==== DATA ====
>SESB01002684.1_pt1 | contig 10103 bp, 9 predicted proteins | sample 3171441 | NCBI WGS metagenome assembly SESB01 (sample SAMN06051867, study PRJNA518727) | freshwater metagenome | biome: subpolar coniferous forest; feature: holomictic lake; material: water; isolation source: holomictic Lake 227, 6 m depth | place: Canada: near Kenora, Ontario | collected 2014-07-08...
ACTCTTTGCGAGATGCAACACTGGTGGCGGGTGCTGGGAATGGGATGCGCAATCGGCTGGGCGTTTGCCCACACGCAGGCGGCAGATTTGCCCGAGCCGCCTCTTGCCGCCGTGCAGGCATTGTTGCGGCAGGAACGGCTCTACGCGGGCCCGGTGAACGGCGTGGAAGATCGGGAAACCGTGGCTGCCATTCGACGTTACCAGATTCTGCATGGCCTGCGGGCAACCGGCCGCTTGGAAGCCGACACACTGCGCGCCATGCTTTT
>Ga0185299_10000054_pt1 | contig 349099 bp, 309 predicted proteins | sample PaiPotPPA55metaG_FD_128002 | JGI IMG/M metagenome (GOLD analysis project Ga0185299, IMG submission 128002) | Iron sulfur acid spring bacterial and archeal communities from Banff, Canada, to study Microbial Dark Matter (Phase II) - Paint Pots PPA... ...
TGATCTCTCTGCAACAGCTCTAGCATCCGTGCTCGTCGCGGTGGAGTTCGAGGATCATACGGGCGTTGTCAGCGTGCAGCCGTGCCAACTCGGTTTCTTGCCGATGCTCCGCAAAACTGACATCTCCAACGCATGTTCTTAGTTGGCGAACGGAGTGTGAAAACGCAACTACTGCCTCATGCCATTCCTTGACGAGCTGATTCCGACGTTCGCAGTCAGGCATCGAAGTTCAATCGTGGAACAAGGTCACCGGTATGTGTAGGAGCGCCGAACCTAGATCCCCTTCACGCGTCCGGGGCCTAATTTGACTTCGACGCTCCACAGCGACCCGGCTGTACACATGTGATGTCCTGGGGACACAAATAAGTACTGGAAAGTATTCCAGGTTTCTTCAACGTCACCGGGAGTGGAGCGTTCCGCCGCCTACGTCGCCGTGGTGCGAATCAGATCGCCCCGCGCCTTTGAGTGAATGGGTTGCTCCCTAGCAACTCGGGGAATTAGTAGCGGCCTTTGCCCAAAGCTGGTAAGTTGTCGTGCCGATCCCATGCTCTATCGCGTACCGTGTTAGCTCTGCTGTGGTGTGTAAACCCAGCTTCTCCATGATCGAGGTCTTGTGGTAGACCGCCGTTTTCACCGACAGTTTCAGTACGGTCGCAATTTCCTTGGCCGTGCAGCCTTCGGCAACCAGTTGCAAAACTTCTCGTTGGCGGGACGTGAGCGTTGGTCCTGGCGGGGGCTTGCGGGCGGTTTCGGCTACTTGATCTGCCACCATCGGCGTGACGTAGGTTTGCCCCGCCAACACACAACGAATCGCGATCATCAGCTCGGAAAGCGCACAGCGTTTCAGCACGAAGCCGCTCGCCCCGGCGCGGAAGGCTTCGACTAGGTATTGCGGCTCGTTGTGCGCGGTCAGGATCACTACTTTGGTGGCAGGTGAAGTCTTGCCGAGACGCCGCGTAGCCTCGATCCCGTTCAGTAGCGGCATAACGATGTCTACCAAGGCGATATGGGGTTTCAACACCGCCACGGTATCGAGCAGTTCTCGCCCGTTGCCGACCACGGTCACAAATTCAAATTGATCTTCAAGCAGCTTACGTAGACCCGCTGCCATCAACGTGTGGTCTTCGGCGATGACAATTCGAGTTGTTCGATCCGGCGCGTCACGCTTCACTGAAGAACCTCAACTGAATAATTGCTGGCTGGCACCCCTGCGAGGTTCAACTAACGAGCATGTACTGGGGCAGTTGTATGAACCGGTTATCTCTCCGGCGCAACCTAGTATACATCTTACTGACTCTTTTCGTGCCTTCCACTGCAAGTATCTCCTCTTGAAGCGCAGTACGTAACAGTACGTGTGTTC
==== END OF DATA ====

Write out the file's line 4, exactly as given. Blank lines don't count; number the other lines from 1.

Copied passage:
TGATCTCTCTGCAACAGCTCTAGCATCCGTGCTCGTCGCGGTGGAGTTCGAGGATCATACGGGCGTTGTCAGCGTGCAGCCGTGCCAACTCGGTTTCTTGCCGATGCTCCGCAAAACTGACATCTCCAACGCATGTTCTTAGTTGGCGAACGGAGTGTGAAAACGCAACTACTGCCTCATGCCATTCCTTGACGAGCTGATTCCGACGTTCGCAGTCAGGCATCGAAGTTCAATCGTGGAACAAGGTCACCGGTATGTGTAGGAGCGCCGAACCTAGATCCCCTTCACGCGTCCGGGGCCTAATTTGACTTCGACGCTCCACAGCGACCCGGCTGTACACATGTGATGTCCTGGGGACACAAATAAGTACTGGAAAGTATTCCAGGTTTCTTCAACGTCACCGGGAGTGGAGCGTTCCGCCGCCTACGTCGCCGTGGTGCGAATCAGATCGCCCCGCGCCTTTGAGTGAATGGGTTGCTCCCTAGCAACTCGGGGAATTAGTAGCGGCCTTTGCCCAAAGCTGGTAAGTTGTCGTGCCGATCCCATGCTCTATCGCGTACCGTGTTAGCTCTGCTGTGGTGTGTAAACCCAGCTTCTCCATGATCGAGGTCTTGTGGTAGACCGCCGTTTTCACCGACAGTTTCAGTACGGTCGCAATTTCCTTGGCCGTGCAGCCTTCGGCAACCAGTTGCAAAACTTCTCGTTGGCGGGACGTGAGCGTTGGTCCTGGCGGGGGCTTGCGGGCGGTTTCGGCTACTTGATCTGCCACCATCGGCGTGACGTAGGTTTGCCCCGCCAACACACAACGAATCGCGATCATCAGCTCGGAAAGCGCACAGCGTTTCAGCACGAAGCCGCTCGCCCCGGCGCGGAAGGCTTCGACTAGGTATTGCGGCTCGTTGTGCGCGGTCAGGATCACTACTTTGGTGGCAGGTGAAGTCTTGCCGAGACGCCGCGTAGCCTCGATCCCGTTCAGTAGCGGCATAACGATGTCTACCAAGGCGATATGGGGTTTCAACACCGCCACGGTATCGAGCAGTTCTCGCCCGTTGCCGACCACGGTCACAAATTCAAATTGATCTTCAAGCAGCTTACGTAGACCCGCTGCCATCAACGTGTGGTCTTCGGCGATGACAATTCGAGTTGTTCGATCCGGCGCGTCACGCTTCACTGAAGAACCTCAACTGAATAATTGCTGGCTGGCACCCCTGCGAGGTTCAACTAACGAGCATGTACTGGGGCAGTTGTATGAACCGGTTATCTCTCCGGCGCAACCTAGTATACATCTTACTGACTCTTTTCGTGCCTTCCACTGCAAGTATCTCCTCTTGAAGCGCAGTACGTAACAGTACGTGTGTTC